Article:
San Luis Obispo’s Bubble Gum Alley, and the PCH Northbound


San Luis Obispo provides a great opportunity to get out of the car, and stretch your legs for a bit.  One place to seek out: Bubblegum Alley.  For decades, people have been sticking their used gum to the walls of this narrow passage.  Some of the more creative visitors leave their name on the wall, forming letters by stretching and sticking multiple gumballs.

Find Bubble Gum Alley on Higuera St, just north of Broad St.  And if you forgot your gum, don’t worry.  There’s a store near the entrance with a big gumball machine, right out front.  (That gumball machine can also help you spot the alley, it’s a little hard to find!)

san luis obispo river walk

San Luis Obispo (also known as San Luis, or an even shorter version, SLO) offers another attraction: a river walk that cuts through the pedestrian-friendly downtown.  You can walk along the banks of the river, or skip across it on strategically located rocks.  Since the creek is below street level, many restaurants have patios overlooking the water.

San Luis Obispo has a great old mission that’s easy to find: right downtown, at the end of the river walk.

From San Luis, Highway 1 once again splits off from US 101, heading back towards the Pacific.

Morro Bay

morro rock at morro bay

After you leave SLO, Highway 1 returns to the ocean at Morro Bay.  You’ll know you’re getting close to the water when you spot two things: the smokestacks of a large power plant, and the impossible to miss Morro Rock.  The Gibraltar-like stone provides a dramatic break in the fairly-flat coastline (fairly flat at least, so far!)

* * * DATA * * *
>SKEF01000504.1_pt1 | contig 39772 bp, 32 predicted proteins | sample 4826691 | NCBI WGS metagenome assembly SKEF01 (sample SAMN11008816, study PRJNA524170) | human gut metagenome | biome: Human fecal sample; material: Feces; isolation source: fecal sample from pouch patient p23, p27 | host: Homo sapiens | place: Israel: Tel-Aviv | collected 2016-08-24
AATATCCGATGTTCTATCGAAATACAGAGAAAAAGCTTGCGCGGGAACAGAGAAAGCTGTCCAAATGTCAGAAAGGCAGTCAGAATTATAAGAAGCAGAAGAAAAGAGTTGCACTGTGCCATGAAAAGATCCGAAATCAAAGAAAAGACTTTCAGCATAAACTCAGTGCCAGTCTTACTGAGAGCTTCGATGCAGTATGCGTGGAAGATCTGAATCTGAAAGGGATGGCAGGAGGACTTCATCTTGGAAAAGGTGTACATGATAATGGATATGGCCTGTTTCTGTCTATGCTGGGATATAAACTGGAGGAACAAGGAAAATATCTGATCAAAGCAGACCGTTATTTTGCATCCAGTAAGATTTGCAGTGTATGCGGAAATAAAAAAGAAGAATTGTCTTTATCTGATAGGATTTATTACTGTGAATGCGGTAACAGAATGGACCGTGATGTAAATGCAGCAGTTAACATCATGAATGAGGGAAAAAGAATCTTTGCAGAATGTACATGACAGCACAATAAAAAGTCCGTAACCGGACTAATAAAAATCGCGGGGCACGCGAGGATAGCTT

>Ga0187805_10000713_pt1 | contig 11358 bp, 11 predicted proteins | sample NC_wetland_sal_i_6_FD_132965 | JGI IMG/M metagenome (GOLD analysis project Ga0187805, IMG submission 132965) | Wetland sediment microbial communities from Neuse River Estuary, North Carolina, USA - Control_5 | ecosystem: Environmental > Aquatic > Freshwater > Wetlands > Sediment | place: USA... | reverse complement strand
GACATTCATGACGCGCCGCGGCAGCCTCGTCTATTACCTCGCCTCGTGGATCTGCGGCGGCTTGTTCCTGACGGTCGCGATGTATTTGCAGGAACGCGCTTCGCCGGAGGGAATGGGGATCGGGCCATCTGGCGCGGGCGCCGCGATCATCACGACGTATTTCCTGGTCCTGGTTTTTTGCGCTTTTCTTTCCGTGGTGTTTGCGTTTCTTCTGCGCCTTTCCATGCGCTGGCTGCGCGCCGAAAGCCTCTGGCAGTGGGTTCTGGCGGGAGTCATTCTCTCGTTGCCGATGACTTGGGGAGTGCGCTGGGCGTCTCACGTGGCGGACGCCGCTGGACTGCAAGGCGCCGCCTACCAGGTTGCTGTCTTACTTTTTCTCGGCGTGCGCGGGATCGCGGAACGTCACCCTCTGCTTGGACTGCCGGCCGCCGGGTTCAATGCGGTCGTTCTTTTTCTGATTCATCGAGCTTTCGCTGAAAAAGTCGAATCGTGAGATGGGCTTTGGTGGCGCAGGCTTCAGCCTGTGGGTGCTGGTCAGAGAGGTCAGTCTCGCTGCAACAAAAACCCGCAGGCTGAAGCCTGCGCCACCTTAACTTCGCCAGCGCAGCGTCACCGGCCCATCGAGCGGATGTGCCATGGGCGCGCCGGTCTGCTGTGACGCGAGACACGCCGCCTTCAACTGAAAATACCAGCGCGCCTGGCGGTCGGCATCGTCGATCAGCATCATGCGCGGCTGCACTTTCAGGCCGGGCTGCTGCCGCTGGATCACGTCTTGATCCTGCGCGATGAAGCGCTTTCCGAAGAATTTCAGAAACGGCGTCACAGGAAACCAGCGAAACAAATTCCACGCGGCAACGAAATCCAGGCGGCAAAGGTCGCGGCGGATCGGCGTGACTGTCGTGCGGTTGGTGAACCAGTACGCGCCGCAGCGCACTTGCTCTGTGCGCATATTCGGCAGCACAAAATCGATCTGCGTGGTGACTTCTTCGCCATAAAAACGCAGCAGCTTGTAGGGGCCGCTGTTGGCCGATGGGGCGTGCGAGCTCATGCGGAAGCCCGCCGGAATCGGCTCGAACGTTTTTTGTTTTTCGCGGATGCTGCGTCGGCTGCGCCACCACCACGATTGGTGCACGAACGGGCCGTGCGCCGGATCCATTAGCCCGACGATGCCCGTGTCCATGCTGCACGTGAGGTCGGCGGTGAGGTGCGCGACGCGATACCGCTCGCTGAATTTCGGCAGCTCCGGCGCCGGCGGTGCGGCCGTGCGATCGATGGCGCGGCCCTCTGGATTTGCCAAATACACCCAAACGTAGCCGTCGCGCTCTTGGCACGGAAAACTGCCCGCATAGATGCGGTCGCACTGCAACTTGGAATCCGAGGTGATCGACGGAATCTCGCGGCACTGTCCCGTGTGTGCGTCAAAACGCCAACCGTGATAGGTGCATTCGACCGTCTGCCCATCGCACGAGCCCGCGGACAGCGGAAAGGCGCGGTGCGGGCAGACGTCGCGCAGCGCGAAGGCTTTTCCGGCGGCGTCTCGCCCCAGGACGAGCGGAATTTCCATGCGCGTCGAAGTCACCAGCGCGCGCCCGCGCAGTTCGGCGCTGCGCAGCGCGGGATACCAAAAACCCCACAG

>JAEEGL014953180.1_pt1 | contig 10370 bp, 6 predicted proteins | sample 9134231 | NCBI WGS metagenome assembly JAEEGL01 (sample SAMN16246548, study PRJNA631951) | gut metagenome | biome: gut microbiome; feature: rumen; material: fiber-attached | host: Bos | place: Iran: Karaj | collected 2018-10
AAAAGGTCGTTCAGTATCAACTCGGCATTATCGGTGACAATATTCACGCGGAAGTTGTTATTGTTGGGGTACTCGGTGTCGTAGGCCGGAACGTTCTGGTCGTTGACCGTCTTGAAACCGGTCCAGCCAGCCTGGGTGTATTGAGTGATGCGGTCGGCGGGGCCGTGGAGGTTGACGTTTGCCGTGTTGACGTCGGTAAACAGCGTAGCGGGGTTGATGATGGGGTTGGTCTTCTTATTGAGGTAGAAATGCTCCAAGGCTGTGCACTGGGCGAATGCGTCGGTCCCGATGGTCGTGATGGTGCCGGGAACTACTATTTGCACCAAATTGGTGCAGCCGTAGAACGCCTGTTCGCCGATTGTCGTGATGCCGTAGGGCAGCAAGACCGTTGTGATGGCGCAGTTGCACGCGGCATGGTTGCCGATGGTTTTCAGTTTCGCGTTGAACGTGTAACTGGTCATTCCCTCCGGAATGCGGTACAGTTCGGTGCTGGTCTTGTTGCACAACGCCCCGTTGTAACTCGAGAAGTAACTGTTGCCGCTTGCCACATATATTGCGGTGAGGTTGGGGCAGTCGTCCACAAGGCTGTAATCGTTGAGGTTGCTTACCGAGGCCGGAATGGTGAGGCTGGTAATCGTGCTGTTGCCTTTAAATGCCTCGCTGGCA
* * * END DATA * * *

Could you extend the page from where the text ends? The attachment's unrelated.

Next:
morro rock, morro bay, pacific ocean

To my eyes, Morro Rock played a bit of an optical trick.  The water appeared close to the road, but in reality, it was quite a walk.  Making the experience even less pleasant, when I was there (in late May) it was windy and cold.

Plan on spending the night, either in San Luis, or Morro Bay.  North of here, you’ll find far fewer signs of civilization.  I was here around mid-afternoon… far too late in the day to begin a journey across Big Sur. Morro Bay is a good place to fill up your tank with gas.  There aren’t many more places as you head up the coast… and the few stations you pass, will be quite pricey (well over $3 a gallon).

pacific coast highway rocky coastline

North of Morro Bay, you’ll find several state parks and beaches, which give you direct access to the rocky shore.

pacific coast highway, pacific ocean

This park provides steps from the parking area, which allow you to walk right down onto the rocks, and if you venture close enough, shower in the ocean spray.

Do you know where I was when I took this?  I believe it was either San Simeon State Park or Cayucos State Beach.  If you can tell me, use the comment form below.

rocky beach along pacific coast highway

Another view of the Pacific Coast along the side of the Pacific Coast Highway.

pacific coast highway, pch

Even when you can’t see the ocean, there’s plenty to see.  Here are a couple of classic road photos, taken just before the Pacific Coast Highway climbs into the Big Sur mountains.

pacific coast highway heads into the mountains

Note: This trip was first published in 2004.

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